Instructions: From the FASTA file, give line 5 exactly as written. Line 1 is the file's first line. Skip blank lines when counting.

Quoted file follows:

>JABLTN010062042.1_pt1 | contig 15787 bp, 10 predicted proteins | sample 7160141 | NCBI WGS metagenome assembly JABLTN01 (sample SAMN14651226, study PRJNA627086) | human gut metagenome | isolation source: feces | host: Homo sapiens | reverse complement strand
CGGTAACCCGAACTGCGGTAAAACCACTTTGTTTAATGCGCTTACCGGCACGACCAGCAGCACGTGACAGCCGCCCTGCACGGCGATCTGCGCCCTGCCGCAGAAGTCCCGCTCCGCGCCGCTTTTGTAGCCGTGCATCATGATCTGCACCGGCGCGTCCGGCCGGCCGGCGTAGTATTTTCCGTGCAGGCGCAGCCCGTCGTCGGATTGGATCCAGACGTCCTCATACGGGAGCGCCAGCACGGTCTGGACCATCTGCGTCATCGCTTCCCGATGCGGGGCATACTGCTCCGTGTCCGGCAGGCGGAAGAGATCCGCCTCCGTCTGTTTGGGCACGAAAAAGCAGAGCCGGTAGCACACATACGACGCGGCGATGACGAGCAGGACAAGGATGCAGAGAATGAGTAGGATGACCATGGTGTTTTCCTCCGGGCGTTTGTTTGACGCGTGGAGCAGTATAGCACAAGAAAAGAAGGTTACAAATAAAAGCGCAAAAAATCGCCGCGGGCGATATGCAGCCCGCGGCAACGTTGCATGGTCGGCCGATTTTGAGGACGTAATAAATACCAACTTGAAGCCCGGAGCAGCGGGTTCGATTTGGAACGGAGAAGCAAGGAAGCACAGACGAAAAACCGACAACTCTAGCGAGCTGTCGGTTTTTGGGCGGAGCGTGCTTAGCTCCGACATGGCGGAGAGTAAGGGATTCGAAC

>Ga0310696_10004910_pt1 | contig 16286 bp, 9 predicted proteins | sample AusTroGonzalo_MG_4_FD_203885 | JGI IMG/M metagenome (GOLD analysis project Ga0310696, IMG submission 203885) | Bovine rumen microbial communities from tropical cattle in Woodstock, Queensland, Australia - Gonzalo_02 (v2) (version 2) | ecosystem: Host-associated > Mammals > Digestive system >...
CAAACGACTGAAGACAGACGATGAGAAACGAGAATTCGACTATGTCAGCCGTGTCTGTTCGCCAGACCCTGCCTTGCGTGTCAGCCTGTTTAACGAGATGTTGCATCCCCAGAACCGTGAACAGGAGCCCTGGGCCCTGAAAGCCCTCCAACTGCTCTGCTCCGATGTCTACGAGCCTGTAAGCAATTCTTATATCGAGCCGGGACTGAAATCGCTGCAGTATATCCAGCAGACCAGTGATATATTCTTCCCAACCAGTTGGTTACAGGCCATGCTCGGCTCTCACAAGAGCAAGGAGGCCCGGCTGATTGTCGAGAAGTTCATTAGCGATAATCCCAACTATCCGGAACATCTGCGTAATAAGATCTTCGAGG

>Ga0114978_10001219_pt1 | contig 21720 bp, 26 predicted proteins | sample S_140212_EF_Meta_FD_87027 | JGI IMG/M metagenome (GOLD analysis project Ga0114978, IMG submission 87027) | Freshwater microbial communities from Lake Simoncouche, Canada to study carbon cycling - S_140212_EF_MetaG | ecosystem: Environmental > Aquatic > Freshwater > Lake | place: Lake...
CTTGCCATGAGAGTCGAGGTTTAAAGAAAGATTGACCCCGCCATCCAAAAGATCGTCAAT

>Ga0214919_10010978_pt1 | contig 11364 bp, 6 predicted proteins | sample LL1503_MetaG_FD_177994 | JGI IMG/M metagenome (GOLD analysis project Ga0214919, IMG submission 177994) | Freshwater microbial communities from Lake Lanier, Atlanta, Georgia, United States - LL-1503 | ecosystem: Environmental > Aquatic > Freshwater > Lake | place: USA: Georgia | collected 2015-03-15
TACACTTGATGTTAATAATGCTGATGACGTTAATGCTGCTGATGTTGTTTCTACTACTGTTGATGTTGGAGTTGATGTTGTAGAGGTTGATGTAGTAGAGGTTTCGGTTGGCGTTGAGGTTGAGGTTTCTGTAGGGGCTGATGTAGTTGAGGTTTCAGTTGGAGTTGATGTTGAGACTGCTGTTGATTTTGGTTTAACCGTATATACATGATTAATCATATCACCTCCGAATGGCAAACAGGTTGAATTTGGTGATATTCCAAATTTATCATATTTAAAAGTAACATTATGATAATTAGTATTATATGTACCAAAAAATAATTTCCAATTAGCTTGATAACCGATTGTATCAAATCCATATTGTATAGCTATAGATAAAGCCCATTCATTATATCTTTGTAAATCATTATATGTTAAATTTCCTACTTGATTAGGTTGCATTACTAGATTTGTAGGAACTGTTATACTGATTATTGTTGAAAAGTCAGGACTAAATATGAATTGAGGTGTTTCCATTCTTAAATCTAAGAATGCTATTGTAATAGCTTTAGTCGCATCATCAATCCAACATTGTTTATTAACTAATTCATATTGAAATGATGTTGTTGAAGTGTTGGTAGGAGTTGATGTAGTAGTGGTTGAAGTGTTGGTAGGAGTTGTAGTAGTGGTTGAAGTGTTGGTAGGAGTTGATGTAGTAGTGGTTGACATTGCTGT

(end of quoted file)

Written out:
>Ga0114978_10001219_pt1 | contig 21720 bp, 26 predicted proteins | sample S_140212_EF_Meta_FD_87027 | JGI IMG/M metagenome (GOLD analysis project Ga0114978, IMG submission 87027) | Freshwater microbial communities from Lake Simoncouche, Canada to study carbon cycling - S_140212_EF_MetaG | ecosystem: Environmental > Aquatic > Freshwater > Lake | place: Lake...